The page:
I've been thinking about pets lately. A couple of weeks ago, employees of The Olympian, the Olympia Downtown Association and others sat down to begin planning the 2011 Pet Parade. It will take over downtown Olympia on Saturday, August 20.
Not long after that, I was listening to a commentator on NPR trying to come to grips with the reality that his pet cat is a stone-cold killer of any other living thing that happens to cross its path.
It got me wondering: Why do people need pets? Apparently, we do because the pet business is booming in America.
Researchers estimate that the average American household has 2.3 pets, which means there are almost a billion animals freeloading off American taxpayers. And almost all of them are undocumented residents.
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If they counted all the fish in aquariums and ants in the ant farms that entered this country illegally, tea party congresspersons would freak out.
I’m guessing many people want pets so they have somebody to talk to. For example, when a couple become empty nesters and the wife figures out that her husband has been sound asleep behind the newspaper for the last five years, she gets a pet. Now she can have meaningful, intimate conversations with a responsive living thing, even though that living thing has no idea what she’s talking about.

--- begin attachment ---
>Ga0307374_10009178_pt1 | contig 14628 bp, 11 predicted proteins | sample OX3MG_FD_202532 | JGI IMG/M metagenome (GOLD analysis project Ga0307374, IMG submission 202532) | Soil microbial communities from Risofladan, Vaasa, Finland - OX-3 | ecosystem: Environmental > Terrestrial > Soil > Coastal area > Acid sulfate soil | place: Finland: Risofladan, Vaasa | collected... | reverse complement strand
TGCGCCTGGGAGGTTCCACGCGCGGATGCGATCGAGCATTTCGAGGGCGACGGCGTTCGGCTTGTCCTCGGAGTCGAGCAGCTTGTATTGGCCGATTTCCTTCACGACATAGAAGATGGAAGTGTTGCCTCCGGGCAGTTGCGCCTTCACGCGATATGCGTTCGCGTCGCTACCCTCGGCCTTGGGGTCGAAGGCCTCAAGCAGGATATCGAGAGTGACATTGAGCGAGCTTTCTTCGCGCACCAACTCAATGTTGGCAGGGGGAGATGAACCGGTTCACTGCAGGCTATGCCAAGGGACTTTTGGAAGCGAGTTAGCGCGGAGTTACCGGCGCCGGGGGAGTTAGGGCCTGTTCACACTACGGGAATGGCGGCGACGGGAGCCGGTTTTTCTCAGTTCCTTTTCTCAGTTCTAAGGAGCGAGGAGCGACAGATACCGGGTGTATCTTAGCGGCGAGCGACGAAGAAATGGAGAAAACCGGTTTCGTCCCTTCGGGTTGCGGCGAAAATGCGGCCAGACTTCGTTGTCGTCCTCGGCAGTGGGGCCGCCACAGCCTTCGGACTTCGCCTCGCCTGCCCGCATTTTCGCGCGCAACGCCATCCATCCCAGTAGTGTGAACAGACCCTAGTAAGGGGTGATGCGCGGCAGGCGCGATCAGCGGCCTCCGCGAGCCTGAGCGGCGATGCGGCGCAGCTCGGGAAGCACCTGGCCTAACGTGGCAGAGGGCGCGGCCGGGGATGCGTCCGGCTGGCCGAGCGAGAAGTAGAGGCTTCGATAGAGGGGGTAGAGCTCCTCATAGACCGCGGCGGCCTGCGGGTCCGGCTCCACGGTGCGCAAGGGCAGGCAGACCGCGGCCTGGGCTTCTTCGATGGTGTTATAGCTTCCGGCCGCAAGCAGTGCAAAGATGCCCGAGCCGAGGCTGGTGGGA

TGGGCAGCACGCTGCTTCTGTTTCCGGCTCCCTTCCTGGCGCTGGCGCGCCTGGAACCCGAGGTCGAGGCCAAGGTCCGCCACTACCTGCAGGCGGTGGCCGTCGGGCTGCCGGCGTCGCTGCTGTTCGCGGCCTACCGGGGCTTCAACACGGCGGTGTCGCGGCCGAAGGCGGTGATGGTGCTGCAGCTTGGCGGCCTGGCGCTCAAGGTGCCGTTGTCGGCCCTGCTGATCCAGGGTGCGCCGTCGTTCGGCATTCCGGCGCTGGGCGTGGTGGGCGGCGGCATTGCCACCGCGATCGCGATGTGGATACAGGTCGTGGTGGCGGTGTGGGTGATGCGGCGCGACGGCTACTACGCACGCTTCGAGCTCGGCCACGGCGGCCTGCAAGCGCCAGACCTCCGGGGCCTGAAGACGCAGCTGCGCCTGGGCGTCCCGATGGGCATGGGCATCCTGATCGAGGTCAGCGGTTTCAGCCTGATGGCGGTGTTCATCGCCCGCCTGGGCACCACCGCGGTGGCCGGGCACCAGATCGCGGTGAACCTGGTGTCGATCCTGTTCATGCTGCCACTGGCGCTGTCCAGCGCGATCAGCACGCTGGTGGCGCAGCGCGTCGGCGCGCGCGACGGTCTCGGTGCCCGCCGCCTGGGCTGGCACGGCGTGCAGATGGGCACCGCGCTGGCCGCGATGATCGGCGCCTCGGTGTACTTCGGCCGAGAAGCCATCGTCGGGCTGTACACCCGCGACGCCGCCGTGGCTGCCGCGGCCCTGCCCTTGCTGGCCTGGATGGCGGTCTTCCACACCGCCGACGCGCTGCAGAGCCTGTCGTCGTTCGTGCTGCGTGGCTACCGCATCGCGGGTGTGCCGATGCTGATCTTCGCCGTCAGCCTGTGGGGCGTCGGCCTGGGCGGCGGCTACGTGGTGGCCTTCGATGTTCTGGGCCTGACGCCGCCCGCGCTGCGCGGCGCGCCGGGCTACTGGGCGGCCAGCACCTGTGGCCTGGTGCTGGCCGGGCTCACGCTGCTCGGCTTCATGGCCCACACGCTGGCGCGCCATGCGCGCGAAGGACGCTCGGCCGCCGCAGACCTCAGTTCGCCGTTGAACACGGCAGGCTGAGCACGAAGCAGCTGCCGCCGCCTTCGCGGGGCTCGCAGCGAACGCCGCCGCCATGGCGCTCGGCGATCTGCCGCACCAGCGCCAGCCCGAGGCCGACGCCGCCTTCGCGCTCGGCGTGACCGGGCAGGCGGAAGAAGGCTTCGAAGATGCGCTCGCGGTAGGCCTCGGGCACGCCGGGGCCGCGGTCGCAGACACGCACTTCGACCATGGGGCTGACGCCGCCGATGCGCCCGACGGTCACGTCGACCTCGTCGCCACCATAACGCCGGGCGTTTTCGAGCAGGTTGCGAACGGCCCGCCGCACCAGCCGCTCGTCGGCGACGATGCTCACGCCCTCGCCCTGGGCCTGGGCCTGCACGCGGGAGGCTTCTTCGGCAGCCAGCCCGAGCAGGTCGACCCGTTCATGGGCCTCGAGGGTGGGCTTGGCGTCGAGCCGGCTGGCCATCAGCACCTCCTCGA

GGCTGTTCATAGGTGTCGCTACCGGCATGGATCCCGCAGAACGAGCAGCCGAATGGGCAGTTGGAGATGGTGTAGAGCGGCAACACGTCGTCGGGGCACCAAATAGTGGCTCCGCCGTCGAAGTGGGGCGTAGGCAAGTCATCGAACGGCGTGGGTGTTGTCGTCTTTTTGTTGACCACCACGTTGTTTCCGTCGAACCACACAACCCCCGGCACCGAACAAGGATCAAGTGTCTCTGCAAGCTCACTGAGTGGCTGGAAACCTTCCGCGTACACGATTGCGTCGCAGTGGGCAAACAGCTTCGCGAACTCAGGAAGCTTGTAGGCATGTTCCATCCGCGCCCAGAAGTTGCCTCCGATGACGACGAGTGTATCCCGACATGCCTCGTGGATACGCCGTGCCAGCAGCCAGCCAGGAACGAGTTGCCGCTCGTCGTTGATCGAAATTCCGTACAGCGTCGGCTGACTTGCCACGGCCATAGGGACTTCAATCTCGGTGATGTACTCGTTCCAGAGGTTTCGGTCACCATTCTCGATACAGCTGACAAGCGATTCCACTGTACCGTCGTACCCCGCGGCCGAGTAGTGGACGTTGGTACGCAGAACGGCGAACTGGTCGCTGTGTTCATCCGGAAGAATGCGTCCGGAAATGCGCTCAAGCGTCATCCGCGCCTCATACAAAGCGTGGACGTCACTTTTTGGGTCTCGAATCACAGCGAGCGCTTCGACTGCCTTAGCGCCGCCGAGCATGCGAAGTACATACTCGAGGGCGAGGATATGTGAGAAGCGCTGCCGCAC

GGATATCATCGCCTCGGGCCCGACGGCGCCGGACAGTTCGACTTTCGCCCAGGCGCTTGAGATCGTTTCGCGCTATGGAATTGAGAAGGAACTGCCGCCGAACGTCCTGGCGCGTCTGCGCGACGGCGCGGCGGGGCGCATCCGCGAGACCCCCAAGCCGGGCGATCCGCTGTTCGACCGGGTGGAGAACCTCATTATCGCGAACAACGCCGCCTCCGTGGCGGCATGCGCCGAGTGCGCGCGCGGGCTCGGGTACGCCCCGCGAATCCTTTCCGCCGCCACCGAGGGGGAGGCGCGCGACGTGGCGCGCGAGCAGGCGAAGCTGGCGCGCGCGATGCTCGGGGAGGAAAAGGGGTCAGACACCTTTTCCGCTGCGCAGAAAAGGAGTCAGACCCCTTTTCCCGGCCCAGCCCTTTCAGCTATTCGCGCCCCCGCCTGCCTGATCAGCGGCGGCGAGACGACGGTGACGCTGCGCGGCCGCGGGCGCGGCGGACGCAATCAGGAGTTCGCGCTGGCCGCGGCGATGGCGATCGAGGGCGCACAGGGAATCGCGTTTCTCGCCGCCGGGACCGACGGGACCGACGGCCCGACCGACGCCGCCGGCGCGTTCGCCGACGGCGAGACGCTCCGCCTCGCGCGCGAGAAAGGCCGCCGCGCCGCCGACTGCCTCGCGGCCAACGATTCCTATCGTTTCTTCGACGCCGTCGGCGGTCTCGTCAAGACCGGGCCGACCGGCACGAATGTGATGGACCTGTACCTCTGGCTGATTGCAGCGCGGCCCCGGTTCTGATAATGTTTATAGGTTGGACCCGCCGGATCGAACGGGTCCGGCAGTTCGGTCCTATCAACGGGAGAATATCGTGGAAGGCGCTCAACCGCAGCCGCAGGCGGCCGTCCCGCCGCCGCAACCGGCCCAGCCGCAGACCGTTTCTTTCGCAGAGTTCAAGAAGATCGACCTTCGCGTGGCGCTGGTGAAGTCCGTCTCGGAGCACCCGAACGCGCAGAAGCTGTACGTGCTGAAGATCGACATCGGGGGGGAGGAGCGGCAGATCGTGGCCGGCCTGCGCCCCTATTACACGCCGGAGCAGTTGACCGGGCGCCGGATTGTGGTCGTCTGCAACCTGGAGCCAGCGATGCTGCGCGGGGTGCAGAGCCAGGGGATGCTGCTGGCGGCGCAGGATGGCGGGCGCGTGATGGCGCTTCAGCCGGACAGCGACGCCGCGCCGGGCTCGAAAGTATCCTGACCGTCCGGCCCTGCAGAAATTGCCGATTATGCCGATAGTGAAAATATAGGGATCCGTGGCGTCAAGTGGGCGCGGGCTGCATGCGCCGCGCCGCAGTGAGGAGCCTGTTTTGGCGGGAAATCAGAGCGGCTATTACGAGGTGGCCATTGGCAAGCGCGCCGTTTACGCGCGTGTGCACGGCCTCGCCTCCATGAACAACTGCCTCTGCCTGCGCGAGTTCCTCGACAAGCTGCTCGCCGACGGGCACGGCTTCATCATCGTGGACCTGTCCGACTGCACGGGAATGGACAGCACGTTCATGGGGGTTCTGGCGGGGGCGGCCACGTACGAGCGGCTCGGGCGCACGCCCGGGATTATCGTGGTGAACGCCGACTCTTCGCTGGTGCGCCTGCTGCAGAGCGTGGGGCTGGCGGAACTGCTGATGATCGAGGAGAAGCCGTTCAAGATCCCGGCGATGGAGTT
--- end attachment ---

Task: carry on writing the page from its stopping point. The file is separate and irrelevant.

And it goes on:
Woman: I can’t believe Martha stays with that man. Honestly, I think he’s disturbed. I mean what kind of a man wears plaid pants in this day and age?
Cat: Meow (Translation: Are you going to give me some of those chicken-flavored things?)
Woman: She’s too good for him. She’s an intelligent, bright woman, with a great job, and all he can think about is golf.
Cat: Meow (Translation: Maybe I’ll get the liver-flavored thingies today.)
With other folks, it’s hard to tell what they were thinking when they bought pets. Take the Sioux Falls, S.D., mother, for example, who brought home a deadly poisonous salamander for her 18-month-old son. Of course, she didn’t know the California newt had poison glands beneath its skin that could cause respiratory paralysis when she let it run around on her child’s tummy.
No one, not even Charlie Sheen, should have a pet that looks at you when it’s hungry. Experts recommend that you get a pet that comes to you FOR food, not because you look LIKE food.
But people in South Florida don’t understand that. For a while they were buying an increasing number of Burmese pythons. A biologist with the Florida Everglades National Park said they caught a record 95 escaped pythons one year, including one “that exploded after trying to eat an alligator, and two others that got loose and ate a Siamese cat and a turkey.”
I guess baby pythons look cute when they’re 8 inches long, but they grow to 10 to 15 feet within two years. A man in Naples crashed his PT Cruiser a couple of years back when his pet python wrapped itself around his neck and bit him.
If people must have pets, why not stick to good old smelly, salivating dogs? I don’t mean those little whiny dogs that young girls carry around in their purses while trying to impersonate celebrity bad girls.
I mean the good-old, glad-tosee-you, please-feed-me-now mutt that hasn’t a brain in its head. That’s a classic pet.
A good dog will go anywhere with you, or just hang around quietly like a close, longtime friend. When it gets obnoxious or you just can’t stand the bad breath any more, you can banish it to the garage. You could do that with the dog, too.
George Le Masurier, publisher of The Olympian, can be reached at 360-357-0206 or glemasurier@theolympian .com